Health Canada tells us to take a hike as Russia moves to prohibit paid blood donations

Heavens – even Russia is more sensible than Canada when it comes to paid blood donations.

As Health Canada takes a pause and organizes a roundtable on the issue in Toronto next week (of which we weren’t invited), Russia is now prohibiting paid donation except in cases where rare components and blood groups are being donated.

In Canada the issue has come to a boil within the last six weeks after the media discovered Toronto was about to get two private for-profit plasma donation centers that intended to pay $20 per donation. A third is also planned for Hamilton. This is clearly a major shift in how we handle blood donations in Canada, and there had been precisely no debate (beyond the confines of our little BLOG). It also runs counter to the recommendations of both Canada’s own Krever Inquiry and that of the World Health Organization.

Having been at the center of this debate for the past year, you might say we are a little miffed to be sidelined on this. For Health Canada, us unions can wait and make our submissions at a later date.

Of course this is the same Health Canada that inspected Sandoz’s Boucherville Quebec plant and found no issues, only to have the U.S. FDA come in and tell Sandoz to fix their problems or be prohibited from selling their product south of the border.

While Sandoz knew it had to shut down its line well in advance, it failed to give early notice to Health Canada, resulting in significant shortages of intravenous drugs at hospitals across Canada.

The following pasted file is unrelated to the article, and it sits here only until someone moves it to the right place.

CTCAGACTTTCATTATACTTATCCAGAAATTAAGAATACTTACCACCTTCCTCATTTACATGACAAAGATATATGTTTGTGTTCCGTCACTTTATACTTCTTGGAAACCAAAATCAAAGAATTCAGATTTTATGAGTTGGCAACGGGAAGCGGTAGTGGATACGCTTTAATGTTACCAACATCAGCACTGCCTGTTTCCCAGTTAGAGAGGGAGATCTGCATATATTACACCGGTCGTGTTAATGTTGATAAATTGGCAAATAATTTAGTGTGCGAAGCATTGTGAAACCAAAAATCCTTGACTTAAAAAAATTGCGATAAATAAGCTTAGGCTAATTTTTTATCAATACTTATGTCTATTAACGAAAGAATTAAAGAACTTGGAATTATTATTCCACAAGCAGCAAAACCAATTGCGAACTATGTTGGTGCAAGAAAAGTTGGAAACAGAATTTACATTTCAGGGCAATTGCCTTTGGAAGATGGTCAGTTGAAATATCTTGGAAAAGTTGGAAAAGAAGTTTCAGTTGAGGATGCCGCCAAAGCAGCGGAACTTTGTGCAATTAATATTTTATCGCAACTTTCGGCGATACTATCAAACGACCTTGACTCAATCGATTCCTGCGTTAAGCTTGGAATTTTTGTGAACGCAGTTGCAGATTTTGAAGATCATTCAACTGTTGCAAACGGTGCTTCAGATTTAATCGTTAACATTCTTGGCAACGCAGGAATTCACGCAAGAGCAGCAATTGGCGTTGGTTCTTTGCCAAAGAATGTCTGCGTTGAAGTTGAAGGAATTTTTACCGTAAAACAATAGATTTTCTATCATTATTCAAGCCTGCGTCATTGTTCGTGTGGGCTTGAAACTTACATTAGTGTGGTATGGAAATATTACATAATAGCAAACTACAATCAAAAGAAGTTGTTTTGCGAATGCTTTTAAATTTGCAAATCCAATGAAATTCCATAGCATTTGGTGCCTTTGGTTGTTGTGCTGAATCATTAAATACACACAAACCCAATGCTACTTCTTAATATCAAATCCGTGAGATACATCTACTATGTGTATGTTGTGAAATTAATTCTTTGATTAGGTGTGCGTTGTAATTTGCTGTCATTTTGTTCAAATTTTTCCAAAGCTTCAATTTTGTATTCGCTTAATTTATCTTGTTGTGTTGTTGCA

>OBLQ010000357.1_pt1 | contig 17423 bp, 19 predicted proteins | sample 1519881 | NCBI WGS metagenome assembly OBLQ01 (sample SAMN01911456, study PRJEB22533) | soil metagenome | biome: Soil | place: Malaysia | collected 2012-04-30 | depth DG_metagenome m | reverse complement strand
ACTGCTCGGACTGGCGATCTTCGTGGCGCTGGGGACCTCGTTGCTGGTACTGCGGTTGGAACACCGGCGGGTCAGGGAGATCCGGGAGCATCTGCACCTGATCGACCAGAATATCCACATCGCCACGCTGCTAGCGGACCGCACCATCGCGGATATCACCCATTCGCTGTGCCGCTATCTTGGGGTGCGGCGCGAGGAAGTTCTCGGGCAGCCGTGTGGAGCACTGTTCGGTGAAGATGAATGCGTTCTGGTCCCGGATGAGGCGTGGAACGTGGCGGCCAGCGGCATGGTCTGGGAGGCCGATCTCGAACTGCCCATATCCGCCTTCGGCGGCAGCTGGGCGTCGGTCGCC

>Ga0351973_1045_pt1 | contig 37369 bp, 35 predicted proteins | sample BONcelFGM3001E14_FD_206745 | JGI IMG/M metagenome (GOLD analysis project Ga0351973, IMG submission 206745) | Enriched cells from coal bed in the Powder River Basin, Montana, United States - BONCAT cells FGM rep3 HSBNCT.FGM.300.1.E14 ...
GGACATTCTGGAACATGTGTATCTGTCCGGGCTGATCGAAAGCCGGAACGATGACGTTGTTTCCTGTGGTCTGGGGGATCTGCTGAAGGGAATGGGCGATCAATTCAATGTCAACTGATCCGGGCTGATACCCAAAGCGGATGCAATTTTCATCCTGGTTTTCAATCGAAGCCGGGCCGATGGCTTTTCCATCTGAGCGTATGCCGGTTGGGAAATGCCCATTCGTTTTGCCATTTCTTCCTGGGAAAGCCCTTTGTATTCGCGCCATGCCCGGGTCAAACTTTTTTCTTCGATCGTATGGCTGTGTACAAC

The interesting thing about Russia is, once you open yourself to paid donation, its hard to put the genie back in the bottle.

According to ITAR-TASS, Russian donors in Moscow were previously paid 650 rubles (about $20 Canadian) for 100 milliliters (.33 ounces) of blood, and one could donate 400-500 milliliters at a time.

Platelets were estimated at 4,500 rubles (about $140 Canadian) and erythrocytes at 6,000 rubles (about $190 Canadian). The donors also used to receive compensation for additional nourishment at the amount of 1,000 rubles (about $30 Canadian).

The Russians were not happy that they were paying for donations that later had to be rejected, noting that many of their donors were individuals in ‘at risk’ categories.

While Russia feels it is moving into the mainstream of countries that prohibit paid donation (as we plan to move out of the mainstream), they are concerned that they have developed a culture where people will only donate for money. There is a fear this could lead to significant shortages of needed blood product.

The question is, has Canadian Blood Services not figured this out? They have been remarkably silent about these paid donor clinics despite knowing about them for at least as long as we have.

Surely there is also a lesson here. Health Canada, are you really listening? I know, I know, we can make our submission… later.

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